‘She gave a voice to the weak, the vulnerable’: Friends and family remember journalist Kim Wall as new charges are brought against submarine inventor [UPDATE]

Danish police have identified the body of missing Swedish journalist Kim Wall after forensic scientists examined a headless torso that was found floating in the ocean, as reported by The Globe and Mail.

READ MORE: Police: DNA of headless torso matches Swedish journalist, her arms and legs ‘deliberately cut off’ and her body weighted down to sink

The naked torso was found near a beach on Copenhagen and DNA tests have proven that it belonged to the Sweden-born journalist. Wall went missing after taking a submarine ride with local inventor Peter Madsen, 46, who is suspected of murdering the 30-year-old journalist, as previously reported by Crime Online.

Madsen has been arrested and charged with negligent manslaughter, though that charge will liked be upped to murder. He has been in police custody since August 12 and has given an ever-shifting narrative to local authorities.

Since being taken into custody, police have added the charge of indecent handling of a corpse.

At first, he told police that he dropped Wall off at the pier after a successful submarine ride. Then, he changed his story to say that his submarine sank and he was forced to bury her at sea. However, investigators found weighted pieces of metal inside of Wall’s torso, suggesting it was intended to be weighed down to the bottom of the ocean, according to New York Post. The air had deliberately been squeezed out of her lungs as well, it has been reported.

Police recovered the sunken vessel, which they now suspect was downed purposefully by Madsen to cover his tracks. Blood covered the inside of the 40-ton submarine, investigators have noted.

Wall’s mother, Ingrid Wall, took to Facebook to mourn her daughter, now that the body has officially been identified.

“It is with boundless sadness and dismay we received the message that the remains of our daughter and sister Kim Wall have been found,” she wrote. “During the horrendous days that have passed since Kim disappeared, we have received countless evidence of how loved and appreciated she was, both as a person and friend and as a professional journalist.”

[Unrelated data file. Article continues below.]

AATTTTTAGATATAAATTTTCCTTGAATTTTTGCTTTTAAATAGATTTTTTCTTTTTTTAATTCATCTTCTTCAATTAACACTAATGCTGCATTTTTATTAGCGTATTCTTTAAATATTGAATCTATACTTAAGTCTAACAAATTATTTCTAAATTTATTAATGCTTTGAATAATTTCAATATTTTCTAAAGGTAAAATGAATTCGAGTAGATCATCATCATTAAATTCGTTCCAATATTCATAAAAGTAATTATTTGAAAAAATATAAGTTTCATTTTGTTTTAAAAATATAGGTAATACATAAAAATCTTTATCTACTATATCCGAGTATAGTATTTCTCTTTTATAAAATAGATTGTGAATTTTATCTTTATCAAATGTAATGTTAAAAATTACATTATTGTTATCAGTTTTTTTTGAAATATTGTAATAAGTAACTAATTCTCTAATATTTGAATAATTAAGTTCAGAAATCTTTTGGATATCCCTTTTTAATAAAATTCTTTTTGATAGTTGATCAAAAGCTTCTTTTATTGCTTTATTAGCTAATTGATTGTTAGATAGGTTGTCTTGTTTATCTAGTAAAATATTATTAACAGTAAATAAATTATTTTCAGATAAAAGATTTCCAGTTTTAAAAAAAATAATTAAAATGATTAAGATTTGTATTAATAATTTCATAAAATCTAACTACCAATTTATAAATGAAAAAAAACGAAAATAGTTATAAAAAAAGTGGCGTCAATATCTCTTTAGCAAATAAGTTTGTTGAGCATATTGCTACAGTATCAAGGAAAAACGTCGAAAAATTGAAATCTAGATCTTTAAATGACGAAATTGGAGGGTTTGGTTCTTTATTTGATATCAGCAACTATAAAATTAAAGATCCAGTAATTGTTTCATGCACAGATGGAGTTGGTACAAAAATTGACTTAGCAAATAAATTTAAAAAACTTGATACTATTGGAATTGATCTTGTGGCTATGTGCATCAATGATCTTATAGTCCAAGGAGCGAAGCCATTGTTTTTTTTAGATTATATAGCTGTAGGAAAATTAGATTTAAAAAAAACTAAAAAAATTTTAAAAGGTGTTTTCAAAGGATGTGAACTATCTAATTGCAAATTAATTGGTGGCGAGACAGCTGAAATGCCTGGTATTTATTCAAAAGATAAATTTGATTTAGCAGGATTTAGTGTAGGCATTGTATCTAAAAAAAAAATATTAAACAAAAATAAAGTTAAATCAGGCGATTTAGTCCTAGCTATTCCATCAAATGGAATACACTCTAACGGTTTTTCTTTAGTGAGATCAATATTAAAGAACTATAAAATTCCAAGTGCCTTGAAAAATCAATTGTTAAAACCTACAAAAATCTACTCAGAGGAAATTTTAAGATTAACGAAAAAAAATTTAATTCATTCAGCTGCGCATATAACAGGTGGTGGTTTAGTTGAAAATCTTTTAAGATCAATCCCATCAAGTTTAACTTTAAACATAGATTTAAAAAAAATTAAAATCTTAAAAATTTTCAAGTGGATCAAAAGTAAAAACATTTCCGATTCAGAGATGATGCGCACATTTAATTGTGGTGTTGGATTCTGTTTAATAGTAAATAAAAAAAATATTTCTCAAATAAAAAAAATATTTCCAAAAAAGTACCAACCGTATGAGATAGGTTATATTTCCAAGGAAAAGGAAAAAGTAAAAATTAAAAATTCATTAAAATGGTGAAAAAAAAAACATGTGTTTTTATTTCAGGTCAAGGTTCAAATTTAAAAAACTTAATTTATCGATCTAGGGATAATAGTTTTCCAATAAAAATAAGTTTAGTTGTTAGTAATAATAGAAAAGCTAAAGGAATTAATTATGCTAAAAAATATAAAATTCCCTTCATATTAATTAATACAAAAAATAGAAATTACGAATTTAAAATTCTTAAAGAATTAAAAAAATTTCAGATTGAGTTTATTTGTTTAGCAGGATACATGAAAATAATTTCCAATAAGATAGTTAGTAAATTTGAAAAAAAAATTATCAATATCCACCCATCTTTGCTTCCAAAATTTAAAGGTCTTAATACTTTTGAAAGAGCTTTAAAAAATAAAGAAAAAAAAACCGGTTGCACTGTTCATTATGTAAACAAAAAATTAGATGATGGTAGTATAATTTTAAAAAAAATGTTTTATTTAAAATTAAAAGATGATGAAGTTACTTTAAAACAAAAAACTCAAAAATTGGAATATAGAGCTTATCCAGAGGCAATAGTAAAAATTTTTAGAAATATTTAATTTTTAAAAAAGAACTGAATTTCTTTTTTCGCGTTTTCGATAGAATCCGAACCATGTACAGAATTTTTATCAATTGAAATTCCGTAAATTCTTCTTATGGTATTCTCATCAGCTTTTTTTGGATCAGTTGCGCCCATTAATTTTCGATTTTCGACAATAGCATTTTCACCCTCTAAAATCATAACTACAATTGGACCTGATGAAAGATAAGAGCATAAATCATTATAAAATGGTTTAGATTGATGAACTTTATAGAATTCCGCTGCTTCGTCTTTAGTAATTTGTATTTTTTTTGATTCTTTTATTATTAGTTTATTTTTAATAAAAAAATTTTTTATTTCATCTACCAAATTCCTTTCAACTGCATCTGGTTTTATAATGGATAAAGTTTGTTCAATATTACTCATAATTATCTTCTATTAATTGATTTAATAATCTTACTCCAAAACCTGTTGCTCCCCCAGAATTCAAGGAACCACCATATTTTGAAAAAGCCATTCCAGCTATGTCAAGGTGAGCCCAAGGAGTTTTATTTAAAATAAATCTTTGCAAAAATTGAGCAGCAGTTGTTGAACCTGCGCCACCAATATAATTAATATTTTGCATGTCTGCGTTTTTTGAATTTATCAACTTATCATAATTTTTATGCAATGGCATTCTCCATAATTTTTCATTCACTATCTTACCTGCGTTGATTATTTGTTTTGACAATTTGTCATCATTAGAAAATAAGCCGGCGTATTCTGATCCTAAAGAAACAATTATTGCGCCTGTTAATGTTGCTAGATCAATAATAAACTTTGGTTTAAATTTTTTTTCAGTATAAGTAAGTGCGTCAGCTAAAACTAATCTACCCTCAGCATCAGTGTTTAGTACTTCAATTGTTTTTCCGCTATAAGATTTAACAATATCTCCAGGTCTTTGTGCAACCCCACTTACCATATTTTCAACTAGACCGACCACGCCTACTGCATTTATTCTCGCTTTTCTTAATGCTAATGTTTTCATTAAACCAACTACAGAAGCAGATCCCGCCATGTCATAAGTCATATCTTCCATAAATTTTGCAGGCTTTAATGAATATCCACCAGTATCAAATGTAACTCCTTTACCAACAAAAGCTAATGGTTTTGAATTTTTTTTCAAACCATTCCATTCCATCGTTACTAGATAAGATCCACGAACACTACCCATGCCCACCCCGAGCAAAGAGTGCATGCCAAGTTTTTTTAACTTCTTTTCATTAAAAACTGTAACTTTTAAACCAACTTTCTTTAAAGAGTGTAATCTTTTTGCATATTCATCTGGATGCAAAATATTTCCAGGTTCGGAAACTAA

“She gave a voice to the weak, the vulnerable and marginalized people. That voice would have been needed for a long, long time. Now it won’t be so.”

Friends and colleagues concur with the victim’s mother, with many commending Wall’s bravery and dedication to her craft. One Swedish colleague noted with sadness that it is “a black irony that Kim, who has been in North Korea…would disappear in Denmark.”

“The Swedish journalist Kim Wall was a rush of positive energy, a force so alive that it always felt good simply to be around her,” wrote Alexis Okeowo in The New Yorker:

Okeowo continued:

“She was researching a story idea that she would later pitch to magazines and, as a result, was working without any institutional backing. When she died, none of the editors she worked with knew exactly where she was, or what she was doing; she was at the mercy of her interview subject’s decency, and of her environment’s hospitality—a risk familiar to nearly every independent female reporter.”

Madsen will appear in court on September 5. The strange circumstances surrounding Wall’s murder has caused Danish police to open some cold cases, including the 1986 find of the dismembered remains of a 22-year-old Japanese tourist whose corpse was found in several plastic bags in Copenhagen harbor, as reported by Associated Press.

[Featured image: Twitter]